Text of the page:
Temporal range: Late Miocene
Synthetoceras was named by Stirton (1932). It is the type genus of Synthetoceratinae, Synthetoceratini. It was assigned to Protoceratidae by Stirton (1932), Thurmond and Jones (1981) and Carroll (1988); to Synthetoceratinae by Hulbert and Whitmore (2006); and to Synthetoceratini by Webb (1981), Prothero (1998), Webb et al. (2003) and Prothero and Ludtke (2007).
With a length of 2 m (6 ft 8 in), Synthetoceras was the largest member of its family. It was also the last, and had what is considered to be the protoceratids' strangest set of horns. The two horns above its eyes looked fairly normal and similar to those of many modern horned mammals, but on its snout it had a bizarre, long horn with a forked tip that gave it a Y shape. Only males had this strange horn, and they probably used it in territorial fights.
- Specimen 1: 332.4 kg (730 lb)
- Specimen 2: 228.3 kg (500 lb)
Fossils have been recovered from:
- Stage Hill II, Arikaree Group, Wildcat Hills Beds Formation, Scotts Bluff County, Nebraska
- Guernsey Site, Upper Harrison Beds Formation, Platte County, Wyoming
- PaleoBiology Database: Poabromylus, basic info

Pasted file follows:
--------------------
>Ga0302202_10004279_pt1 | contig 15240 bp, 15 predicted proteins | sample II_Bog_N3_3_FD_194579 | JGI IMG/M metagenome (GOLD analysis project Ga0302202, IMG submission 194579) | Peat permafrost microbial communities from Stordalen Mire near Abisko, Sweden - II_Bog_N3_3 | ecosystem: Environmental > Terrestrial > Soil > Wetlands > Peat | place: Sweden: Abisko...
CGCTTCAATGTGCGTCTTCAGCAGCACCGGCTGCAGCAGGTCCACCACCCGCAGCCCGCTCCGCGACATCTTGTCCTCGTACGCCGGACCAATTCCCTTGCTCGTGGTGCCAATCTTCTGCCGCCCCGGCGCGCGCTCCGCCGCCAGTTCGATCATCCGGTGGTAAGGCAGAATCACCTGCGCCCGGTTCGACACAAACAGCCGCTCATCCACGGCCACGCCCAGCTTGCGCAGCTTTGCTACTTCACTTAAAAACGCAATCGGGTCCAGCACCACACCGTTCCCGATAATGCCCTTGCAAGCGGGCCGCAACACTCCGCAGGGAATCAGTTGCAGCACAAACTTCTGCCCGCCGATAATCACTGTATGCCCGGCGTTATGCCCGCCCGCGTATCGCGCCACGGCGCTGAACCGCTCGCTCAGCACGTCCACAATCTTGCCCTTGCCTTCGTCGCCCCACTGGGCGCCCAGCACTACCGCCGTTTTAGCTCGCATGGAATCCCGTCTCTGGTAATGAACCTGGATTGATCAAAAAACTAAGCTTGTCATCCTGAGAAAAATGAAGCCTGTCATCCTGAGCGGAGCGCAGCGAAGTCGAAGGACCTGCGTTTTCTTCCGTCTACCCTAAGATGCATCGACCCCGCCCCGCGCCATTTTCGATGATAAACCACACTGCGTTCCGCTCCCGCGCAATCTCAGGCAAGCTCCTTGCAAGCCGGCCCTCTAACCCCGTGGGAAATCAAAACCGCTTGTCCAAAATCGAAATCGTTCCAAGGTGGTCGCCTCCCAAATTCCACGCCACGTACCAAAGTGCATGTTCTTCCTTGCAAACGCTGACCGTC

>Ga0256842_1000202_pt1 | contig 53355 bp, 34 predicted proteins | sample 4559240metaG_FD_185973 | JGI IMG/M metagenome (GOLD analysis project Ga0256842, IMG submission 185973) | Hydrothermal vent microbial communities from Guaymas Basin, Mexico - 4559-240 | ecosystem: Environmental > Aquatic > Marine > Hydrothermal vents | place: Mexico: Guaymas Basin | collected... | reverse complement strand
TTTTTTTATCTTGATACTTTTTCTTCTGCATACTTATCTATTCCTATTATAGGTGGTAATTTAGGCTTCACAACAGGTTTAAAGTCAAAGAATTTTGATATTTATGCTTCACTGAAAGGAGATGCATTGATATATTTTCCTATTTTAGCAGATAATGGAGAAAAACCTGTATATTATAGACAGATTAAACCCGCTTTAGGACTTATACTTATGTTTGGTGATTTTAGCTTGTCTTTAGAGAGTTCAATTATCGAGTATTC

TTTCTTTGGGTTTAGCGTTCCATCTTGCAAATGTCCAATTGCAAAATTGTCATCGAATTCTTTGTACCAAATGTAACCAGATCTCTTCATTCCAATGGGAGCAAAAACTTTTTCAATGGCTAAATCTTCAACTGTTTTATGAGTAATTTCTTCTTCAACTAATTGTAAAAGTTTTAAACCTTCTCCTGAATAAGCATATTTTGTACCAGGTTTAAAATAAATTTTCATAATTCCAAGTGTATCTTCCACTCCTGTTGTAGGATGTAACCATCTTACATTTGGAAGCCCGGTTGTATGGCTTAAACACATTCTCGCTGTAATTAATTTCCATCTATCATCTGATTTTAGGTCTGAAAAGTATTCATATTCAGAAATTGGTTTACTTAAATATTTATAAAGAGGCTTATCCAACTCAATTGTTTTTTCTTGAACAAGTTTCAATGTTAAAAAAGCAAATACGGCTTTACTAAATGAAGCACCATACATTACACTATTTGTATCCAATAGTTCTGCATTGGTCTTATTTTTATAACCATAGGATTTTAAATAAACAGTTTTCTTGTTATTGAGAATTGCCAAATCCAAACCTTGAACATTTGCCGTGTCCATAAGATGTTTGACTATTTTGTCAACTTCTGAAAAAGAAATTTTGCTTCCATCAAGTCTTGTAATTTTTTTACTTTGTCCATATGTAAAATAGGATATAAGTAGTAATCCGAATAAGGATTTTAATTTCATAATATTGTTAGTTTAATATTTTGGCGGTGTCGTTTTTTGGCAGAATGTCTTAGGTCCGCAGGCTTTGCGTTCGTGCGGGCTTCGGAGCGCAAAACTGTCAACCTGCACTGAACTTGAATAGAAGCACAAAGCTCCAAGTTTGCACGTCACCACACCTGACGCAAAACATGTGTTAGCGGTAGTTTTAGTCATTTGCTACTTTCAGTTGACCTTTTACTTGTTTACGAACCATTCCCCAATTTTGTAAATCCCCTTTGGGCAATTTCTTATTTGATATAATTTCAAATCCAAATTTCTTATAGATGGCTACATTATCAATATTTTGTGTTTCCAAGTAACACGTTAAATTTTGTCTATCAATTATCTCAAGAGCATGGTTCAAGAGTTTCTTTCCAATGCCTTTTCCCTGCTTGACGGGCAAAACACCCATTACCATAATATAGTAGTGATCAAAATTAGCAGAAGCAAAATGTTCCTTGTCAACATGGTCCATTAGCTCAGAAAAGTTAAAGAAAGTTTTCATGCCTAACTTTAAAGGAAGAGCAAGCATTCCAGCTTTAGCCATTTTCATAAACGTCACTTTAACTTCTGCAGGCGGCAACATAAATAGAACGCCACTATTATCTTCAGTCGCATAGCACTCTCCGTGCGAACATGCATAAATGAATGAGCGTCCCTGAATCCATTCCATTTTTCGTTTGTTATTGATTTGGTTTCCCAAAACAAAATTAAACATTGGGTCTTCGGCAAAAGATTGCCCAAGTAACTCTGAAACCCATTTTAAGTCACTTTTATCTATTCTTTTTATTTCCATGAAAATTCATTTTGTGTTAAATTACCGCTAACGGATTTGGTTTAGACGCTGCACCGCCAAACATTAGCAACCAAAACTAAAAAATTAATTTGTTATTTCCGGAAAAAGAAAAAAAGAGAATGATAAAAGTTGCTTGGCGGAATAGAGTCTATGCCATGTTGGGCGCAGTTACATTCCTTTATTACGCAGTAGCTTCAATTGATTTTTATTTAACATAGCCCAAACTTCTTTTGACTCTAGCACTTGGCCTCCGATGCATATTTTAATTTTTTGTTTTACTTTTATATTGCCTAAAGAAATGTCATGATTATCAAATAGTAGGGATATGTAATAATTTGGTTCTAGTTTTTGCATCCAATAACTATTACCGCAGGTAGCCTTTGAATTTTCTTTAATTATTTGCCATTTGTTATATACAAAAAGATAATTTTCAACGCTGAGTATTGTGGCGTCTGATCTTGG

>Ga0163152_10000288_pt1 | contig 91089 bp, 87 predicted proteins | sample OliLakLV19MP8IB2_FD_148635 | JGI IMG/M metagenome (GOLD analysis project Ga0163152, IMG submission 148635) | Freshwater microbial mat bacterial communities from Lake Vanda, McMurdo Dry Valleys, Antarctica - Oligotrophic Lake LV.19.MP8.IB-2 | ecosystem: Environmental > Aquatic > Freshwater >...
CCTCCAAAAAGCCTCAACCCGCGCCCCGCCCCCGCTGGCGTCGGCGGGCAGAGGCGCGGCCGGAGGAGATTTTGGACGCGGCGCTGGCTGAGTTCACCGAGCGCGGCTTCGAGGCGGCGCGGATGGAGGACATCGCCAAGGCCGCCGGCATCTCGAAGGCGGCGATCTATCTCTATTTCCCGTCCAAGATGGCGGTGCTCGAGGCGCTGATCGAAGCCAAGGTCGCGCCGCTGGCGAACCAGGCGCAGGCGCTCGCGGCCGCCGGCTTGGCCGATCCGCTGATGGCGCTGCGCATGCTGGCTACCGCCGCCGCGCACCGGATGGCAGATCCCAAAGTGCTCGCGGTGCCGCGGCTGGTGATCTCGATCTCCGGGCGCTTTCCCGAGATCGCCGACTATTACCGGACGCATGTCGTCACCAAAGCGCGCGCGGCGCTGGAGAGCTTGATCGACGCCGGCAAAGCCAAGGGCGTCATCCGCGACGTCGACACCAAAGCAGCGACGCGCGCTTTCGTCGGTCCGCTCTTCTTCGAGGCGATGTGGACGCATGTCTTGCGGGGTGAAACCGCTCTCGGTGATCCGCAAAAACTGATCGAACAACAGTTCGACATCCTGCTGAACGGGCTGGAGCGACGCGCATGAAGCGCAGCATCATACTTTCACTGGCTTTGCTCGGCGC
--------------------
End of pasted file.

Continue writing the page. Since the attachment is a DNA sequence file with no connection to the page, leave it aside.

- R. A. Stirton. 1932. University of California Publications, Bulletin of the Department of Geological Sciences 21(6)
- J. T. Thurmond and D. E. Jones. 1981. Fossil Vertebrates of Alabama 1-244
- R. L. Carroll. 1988. Vertebrate Paleontology and Evolution. W. H. Freeman and Company, New York 1-698
- D. R. Prothero and J. A. Ludtke. 2007. Family Protoceratidae. in D. R. Prothero and S. Foss (eds.), The Evolution of Artiodactyls 169-176
- Palmer, D., ed. (1999). The Marshall Illustrated Encyclopedia of Dinosaurs and Prehistoric Animals. London: Marshall Editions. p. 273. ISBN 1-84028-152-9.
- M. Mendoza, C. M. Janis, and P. Palmqvist. 2006. Estimating the body mass of extinct ungulates: a study on the use of multiple regression. Journal of Zoology 270(1):90-101
- Prothero D.R., 1998. Protoceratidae. pp. 431–438 in C.M. Janis, K.M. Scott, and L.L. Jacobs (eds.) Evolution of Tertiary Mammals of North America Cambridge University Press, Cambridge.
|This prehistoric even-toed ungulate-related article is a stub. You can help Wikipedia by expanding it.|